Multiple Google naughtiness episodes – and the USG doesn’t care

The Google CEO testified before Congress. Lies. Try comparing non-prejudiced Google results for “idiot picture” with the same in duckduckgo, and make your own judgment. More, via SEC:

§ 240.14c-6 False or misleading statements. (a) No information statement shall contain any statement which, at the time and in the light of the circumstances under which it is made, is false or misleading with respect to any material fact, or which omits to state any material fact necessary in order to make the statements therein not false or misleading or necessary to correct any statement in any earlier communication with respect to the same meeting or subject matter which has become false or misleading.

More: No solicitation shall be made by means of any proxy statement, form of proxy, notice of meeting or other communication, written or oral, containing any statement which, at the time and in the light of the circumstances under which it is made, is false or misleading with respect to any material fact, or which omits to state any material fact necessary in order to make the statements therein not false or misleading

We’ve gone through this before, with no actions re these obvious crimes against shareholders. It’s not only illegal campaign contributions that Google should be prosecuted for, but the incredibly serious securities fraud from making knowingly false statements to shareholders of a public company, in order to manipulate and control their stock price, which would be death (except to an SEC that agrees with these crooks ideologically).

More at AT. In many ways the most disgusting aspect of this is that it is sooooooooo obvious and yet nothing is done about it.

One Response to “Multiple Google naughtiness episodes – and the USG doesn’t care”

  1. feeblemind Says:

    This just makes me seethe . . .

    “THE GOOD CENSOR”
    An internal company briefing produced by Google and leaked exclusively to Breitbart News argues that due to a variety of factors, including the election of President Trump, the “American tradition” of free speech on the internet is no longer viable.

    Despite leaked video footage showing top executives declaring their intention to ensure that the rise of Trump and the populist movement is just a “blip” in history, Google has repeatedly denied that the political bias of its employees filter into its products.

    But the 85-page briefing, titled “The Good Censor,” admits that Google and other tech platforms now “control the majority of online conversations” and have undertaken a “shift towards censorship” in response to unwelcome political events around the world.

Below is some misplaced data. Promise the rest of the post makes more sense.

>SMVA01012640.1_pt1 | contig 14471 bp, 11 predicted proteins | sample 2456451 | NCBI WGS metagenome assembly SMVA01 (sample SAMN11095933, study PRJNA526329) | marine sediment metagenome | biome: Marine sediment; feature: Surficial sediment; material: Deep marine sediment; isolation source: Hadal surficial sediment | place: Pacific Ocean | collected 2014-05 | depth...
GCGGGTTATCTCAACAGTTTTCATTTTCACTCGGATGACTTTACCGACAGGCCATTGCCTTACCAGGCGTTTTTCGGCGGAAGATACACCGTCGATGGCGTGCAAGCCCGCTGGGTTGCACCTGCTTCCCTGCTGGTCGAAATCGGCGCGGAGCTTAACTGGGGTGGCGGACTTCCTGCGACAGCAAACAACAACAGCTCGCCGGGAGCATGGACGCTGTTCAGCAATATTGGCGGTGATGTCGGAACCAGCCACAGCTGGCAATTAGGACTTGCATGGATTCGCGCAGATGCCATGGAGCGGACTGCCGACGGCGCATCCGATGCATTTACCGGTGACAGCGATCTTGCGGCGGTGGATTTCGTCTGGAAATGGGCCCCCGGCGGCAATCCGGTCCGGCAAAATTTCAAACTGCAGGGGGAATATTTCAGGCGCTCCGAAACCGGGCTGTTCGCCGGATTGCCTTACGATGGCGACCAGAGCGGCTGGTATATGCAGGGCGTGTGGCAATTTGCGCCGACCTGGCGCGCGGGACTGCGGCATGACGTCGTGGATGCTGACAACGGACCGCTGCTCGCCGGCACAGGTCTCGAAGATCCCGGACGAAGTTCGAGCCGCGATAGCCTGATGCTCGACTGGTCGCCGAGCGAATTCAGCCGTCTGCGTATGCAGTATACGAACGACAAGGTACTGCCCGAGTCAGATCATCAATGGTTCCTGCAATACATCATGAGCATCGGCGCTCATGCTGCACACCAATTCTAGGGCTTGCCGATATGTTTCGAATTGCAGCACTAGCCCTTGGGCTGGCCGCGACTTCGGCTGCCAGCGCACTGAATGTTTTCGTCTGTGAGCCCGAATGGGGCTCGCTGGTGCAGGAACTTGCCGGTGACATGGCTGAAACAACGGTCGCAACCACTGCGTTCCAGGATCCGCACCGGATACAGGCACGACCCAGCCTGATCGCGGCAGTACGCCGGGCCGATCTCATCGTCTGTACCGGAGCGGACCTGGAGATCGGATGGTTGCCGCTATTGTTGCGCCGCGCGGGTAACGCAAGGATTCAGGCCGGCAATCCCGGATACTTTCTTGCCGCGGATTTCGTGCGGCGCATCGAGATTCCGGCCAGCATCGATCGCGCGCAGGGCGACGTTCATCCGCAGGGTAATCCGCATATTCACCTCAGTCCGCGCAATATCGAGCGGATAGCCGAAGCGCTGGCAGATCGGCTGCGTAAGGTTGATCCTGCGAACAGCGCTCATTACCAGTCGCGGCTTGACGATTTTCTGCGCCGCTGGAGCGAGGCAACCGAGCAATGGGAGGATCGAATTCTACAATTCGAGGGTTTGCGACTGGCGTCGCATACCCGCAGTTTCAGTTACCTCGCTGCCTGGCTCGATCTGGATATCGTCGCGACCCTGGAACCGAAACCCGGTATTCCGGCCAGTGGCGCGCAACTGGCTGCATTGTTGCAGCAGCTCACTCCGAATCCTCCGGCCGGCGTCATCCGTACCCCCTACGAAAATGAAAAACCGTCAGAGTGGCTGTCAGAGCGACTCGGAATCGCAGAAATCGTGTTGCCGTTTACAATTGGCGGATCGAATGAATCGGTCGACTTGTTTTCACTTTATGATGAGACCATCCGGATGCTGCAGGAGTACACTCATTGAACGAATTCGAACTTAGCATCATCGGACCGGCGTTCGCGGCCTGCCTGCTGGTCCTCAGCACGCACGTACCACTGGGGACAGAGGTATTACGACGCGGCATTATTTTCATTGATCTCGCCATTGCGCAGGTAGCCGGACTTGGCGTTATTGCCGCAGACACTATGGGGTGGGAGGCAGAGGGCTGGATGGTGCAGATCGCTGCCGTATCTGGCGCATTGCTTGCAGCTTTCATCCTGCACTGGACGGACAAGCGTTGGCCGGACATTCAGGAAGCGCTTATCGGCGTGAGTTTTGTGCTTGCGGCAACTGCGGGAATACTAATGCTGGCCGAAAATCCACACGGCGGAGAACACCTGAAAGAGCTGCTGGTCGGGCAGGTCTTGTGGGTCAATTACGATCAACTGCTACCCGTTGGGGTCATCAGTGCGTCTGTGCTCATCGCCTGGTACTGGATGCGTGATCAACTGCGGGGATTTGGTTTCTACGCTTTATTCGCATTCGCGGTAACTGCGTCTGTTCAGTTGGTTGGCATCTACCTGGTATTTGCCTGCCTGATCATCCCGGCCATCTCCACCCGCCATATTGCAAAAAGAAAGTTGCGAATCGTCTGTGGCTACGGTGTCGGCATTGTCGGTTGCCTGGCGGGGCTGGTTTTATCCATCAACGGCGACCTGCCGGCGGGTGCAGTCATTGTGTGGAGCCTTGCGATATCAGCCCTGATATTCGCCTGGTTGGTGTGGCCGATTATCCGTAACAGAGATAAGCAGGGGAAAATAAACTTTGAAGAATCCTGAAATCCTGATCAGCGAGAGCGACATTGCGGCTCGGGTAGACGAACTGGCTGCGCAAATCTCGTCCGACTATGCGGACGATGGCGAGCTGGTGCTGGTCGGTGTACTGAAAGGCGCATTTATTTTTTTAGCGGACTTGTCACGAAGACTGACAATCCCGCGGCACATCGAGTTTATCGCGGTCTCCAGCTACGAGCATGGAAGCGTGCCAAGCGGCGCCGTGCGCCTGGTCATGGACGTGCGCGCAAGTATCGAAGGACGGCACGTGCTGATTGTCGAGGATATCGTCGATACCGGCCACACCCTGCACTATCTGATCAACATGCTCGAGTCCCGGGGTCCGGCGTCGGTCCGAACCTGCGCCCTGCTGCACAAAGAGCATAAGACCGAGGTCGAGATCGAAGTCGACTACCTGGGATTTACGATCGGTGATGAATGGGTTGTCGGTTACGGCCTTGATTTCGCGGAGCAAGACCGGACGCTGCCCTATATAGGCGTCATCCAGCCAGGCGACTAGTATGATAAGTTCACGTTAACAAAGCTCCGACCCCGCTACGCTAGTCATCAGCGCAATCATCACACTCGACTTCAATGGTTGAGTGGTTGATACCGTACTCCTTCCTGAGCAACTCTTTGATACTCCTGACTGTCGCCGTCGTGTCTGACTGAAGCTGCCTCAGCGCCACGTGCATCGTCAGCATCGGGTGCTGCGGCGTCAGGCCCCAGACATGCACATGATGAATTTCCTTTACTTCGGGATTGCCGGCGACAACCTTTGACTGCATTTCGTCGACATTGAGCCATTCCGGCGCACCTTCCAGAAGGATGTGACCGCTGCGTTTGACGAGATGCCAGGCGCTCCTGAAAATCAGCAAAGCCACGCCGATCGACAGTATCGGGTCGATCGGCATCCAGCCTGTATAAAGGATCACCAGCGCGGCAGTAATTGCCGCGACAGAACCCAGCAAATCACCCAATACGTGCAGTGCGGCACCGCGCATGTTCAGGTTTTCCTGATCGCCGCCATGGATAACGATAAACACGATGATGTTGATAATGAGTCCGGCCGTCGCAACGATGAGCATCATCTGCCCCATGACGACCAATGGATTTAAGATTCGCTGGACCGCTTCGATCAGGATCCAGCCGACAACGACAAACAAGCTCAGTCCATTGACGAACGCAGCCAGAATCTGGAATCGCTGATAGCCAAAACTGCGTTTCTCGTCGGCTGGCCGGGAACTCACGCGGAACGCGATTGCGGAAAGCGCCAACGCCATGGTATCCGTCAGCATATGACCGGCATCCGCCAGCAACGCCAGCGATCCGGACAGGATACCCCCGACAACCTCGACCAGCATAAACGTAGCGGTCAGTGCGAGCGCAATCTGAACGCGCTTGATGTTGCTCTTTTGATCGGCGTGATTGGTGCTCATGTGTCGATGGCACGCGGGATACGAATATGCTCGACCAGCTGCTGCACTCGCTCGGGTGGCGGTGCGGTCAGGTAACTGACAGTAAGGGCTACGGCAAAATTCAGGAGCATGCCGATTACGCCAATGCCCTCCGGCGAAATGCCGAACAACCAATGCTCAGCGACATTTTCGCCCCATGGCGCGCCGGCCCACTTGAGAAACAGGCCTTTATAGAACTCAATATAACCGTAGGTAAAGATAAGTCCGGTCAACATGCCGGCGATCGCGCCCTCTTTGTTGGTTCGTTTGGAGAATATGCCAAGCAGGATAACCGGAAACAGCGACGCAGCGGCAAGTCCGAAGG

Responding to the leak, an official Google source said the document should be considered internal research, and not an official company position.

    The briefing labels the ideal of unfettered free speech on the internet a “utopian narrative” that has been “undermined” by recent global events as well as “bad behavior” on the part of users. It can be read in full below.

    It acknowledges that major tech platforms, including Google, Facebook and Twitter initially promised free speech to consumers. “This free speech ideal was instilled in the DNA of the Silicon Valley startups that now control the majority of our online conversations,” says the document.

    The briefing argues that Google, Facebook, YouTube and Twitter are caught between two incompatible positions, the “unmediated marketplace of ideas” vs. “well-ordered spaces for safety and civility.”

    The first approach is described as a product of the “American tradition” which “prioritizes free speech for democracy, not civility.” The second is described as a product of the “European tradition,” which “favors dignity over liberty and civility over freedom.” The briefing claims that all tech platforms are now moving toward the European tradition.

    The briefing associates Google’s new role as the guarantor of “civility” with the categories of “editor” and “publisher.” This is significant, given that Google, YouTube, and other tech giants publicly claim they are not publishers but rather neutral platforms– a categorization that grants them special legal immunities under Section 230 of the Communications Decency Act. Elsewhere in the document, Google admits that Section 230 was designed to ensure they can remain neutral platforms for free expression.

    https://www.breitbart.com/tech/2018/10/09/the-good-censor-leaked-google-briefing-admits-abandonment-of-free-speech-for-safety-and-civility/

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